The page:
GitHub Codespaces Gotchas with ASP.NET Core OAuth

Some gotchas to account for when debugging an ASP.NET Core app using OAuth with GitHub Codespaces

15 August 2021 by Martin Costello |
15 August 2021 by Martin Costello

This week GitHub Codespaces was made generally available for Teams and Enterprise, and coupled with the release of the ability to open any repository in Visual Studio Code in a web browser just by pressing ., I thought I'd give it a try with some existing projects. In the process I hit a few gotchas that took me a few hours to get to the bottom of. This post goes through some of those and how to resolve them.

One of the projects I decided I'd try it out on is the sample application I recently published for integration testing with ASP.NET Core 6 Minimal APIs. This sample uses GitHub OAuth for authentication and is relatively simple in its setup, with a mostly out-of-the box configuration.

Once I'd got the basic Codespaces setup added to the repository (which took me a bit of time to bed-in and sort out), I found that whenever I tried to log in to the sample application using the Codespaces preview URL when I ran it in the debugger, I'd be greeted with an HTTP 405 error (Method Not Allowed).

HTTP 405 error

However, the error page wasn't coming from my app. The Server HTTP response header identified it as NGINX, and turning up the default log level to Trace didn't show any requests hitting the app in the debugger for the /signin path the form POST was sent to.

Weird. Confused, I posted a question on the GitHub Support Community and left it for the rest of the day.

This weekend, I then went through some other repos to add Codespaces support to. The setup was pretty much the same as with the first one I tried, yet any HTTP POST resources those apps had in them worked fine.

Curious. What is it about this particular TodoApp that means that it gets an HTTP 405 when trying to post to the /signin path?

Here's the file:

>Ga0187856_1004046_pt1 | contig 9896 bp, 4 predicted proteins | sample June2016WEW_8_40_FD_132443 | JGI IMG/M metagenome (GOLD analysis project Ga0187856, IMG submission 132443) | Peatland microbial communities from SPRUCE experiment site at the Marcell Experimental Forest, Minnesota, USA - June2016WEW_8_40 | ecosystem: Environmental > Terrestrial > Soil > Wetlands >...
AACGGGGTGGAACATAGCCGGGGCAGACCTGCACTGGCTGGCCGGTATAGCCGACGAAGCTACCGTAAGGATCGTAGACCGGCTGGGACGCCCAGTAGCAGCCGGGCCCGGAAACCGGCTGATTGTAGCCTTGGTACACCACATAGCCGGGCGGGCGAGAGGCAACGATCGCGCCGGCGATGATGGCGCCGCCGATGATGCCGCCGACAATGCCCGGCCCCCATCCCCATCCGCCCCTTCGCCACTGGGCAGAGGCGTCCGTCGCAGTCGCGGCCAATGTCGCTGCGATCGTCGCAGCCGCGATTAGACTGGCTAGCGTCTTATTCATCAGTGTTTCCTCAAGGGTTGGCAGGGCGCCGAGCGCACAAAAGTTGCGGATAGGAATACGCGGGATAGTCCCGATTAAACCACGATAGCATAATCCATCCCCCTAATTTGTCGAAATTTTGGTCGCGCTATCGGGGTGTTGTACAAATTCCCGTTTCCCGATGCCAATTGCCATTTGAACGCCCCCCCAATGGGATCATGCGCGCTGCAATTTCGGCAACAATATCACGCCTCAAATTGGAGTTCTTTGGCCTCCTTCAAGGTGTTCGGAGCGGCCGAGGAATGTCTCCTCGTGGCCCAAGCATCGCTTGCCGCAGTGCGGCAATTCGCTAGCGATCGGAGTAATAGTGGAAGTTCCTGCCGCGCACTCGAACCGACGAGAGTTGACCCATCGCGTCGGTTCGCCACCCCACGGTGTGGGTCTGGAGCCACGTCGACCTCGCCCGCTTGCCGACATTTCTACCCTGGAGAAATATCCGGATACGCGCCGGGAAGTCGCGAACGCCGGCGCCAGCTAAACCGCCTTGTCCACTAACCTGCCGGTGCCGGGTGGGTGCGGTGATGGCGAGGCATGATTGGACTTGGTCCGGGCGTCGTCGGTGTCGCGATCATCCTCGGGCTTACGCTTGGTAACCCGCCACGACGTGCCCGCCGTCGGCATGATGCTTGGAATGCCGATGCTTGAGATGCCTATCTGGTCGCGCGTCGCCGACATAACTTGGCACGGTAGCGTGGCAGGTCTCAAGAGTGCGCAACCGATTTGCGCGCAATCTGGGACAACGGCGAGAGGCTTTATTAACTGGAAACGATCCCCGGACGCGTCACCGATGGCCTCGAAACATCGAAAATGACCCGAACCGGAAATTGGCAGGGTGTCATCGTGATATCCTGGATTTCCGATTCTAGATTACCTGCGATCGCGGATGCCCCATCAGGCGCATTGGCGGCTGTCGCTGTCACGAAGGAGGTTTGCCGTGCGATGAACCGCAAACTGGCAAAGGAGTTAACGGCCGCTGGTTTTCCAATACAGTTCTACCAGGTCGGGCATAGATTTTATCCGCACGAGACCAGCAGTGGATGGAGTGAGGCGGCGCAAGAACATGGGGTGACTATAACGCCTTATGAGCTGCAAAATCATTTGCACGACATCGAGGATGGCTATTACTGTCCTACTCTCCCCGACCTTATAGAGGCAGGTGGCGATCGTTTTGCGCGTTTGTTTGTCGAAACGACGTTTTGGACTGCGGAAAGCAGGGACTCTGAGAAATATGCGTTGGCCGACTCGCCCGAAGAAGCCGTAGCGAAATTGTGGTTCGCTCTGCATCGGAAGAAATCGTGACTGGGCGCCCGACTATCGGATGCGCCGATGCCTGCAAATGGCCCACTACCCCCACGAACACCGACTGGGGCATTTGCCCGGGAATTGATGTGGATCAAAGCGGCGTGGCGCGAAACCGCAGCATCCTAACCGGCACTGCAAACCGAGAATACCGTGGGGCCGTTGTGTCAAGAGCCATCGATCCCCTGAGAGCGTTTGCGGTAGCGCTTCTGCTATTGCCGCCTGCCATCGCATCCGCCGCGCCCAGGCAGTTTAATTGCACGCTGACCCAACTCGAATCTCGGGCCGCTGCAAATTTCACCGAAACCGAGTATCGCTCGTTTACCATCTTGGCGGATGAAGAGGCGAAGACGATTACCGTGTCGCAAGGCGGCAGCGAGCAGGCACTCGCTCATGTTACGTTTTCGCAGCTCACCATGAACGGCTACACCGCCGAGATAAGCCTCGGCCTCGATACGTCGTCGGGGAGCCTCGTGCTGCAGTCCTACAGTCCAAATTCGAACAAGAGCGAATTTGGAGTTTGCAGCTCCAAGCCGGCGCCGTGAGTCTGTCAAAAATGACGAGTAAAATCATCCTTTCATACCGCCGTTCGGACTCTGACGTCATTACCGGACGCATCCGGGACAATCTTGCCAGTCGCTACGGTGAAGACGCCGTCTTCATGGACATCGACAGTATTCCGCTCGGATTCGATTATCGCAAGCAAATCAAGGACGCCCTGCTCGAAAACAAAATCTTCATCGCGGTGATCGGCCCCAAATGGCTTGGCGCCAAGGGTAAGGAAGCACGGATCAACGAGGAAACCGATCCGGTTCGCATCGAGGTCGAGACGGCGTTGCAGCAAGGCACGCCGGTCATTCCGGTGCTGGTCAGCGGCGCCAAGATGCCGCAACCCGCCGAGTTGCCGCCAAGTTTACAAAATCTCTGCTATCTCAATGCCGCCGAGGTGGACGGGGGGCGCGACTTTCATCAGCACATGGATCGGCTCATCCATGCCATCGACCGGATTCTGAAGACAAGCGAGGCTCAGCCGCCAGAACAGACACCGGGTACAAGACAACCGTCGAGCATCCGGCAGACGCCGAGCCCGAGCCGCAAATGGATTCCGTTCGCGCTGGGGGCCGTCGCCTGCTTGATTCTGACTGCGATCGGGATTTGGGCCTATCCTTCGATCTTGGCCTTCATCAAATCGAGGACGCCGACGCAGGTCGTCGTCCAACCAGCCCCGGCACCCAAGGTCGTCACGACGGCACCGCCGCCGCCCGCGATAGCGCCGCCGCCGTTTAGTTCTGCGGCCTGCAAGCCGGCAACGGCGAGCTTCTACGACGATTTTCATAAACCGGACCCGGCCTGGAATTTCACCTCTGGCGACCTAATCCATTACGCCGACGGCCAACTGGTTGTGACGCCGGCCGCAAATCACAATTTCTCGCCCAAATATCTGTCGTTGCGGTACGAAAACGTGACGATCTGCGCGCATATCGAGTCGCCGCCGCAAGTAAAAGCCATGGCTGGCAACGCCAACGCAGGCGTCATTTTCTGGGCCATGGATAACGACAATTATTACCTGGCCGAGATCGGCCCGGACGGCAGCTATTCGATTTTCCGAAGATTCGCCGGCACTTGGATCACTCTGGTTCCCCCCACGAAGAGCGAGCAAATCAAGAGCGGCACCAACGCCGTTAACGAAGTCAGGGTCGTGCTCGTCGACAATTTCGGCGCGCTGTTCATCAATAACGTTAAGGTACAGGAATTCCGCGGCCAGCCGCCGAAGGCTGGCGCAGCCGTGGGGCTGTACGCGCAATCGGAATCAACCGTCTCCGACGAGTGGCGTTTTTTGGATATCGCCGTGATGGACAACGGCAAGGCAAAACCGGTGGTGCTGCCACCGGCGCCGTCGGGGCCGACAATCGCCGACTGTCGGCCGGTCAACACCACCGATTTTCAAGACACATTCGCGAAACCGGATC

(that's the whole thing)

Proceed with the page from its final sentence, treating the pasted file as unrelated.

After quite a lot of trial and error, I found that /signin appears to be some sort of reserved path that the GitHub Codespaces internals use. I haven't been able to find any documentation about this anywhere about paths that you cannot use, so I guess it's some sort of the internal management functionality for their devs or something like that.

Once I changed the path in the app to /sign-in, I could hit the OAuth page to grant permission to my app and get redirected back to complete the OAuth dance to get logged in.

The next hurdle was that my OAuth callback path would 404. Seems that the NGINX setup in Codespaces seems to also trap paths beginning with /signin. As the out-of-the-box callback path was /signin-github, I needed to change that too.

With that sorted out, I had a third and final problem. GitHub would reject the callback URL as invalid. Inspecting the logs in the debugger, I found that the redirect URL being sent to GitHub was starting with https://localhost/. For some reason the hostname for the Codespaces preview wasn't being used by the app.

At first I thought I'd just need to explicitly configure the ASP.NET Core proxy configuration for Linux, but that didn't seem to fix it either. Finally I resorted to reading the source code for the ForwardedHeadersMiddleware class in the ASP.NET Core repo and then I found the answer.

By default, the X-Forwarded-Host HTTP request header is not inspected by the middleware to update the value of the Host property on the HttpRequest. Once I updated the configuration for the forwarded headers middleware, the OAuth login flow for the application started to work.

I also subsequently found that the documentation on is a bit out of date and that there has been a config value built-in since ASP.NET Core 3.0 that will automatically configure the middleware for you if you set the ASPNETCORE_FORWARDEDHEADERS_ENABLED setting to true.

This meant I could simplify the code to just two lines in the Program.cs file to add on the additional flag for the middleware:

if (string.Equals(
        options => options.ForwardedHeaders |= ForwardedHeaders.XForwardedHost);

With that in place, I could just set up the forwarded headers from the VS Code launch configuration:

"env": {

Now the app works correctly when running in GitHub Codespaces! 🎉

You can see the full set of changes I made to get things working for the sample app when running in Codespaces in this Pull Request.

This was quite the head-scratcher to work out and fix, but I'm glad that I've gotten things working in the end to give a nicer experience to people looking at my sample repo with Codespaces without neeeding to clone it locally.

If you've stumbled across the blog post while trying to get this working yourself, I hope you found reading this useful!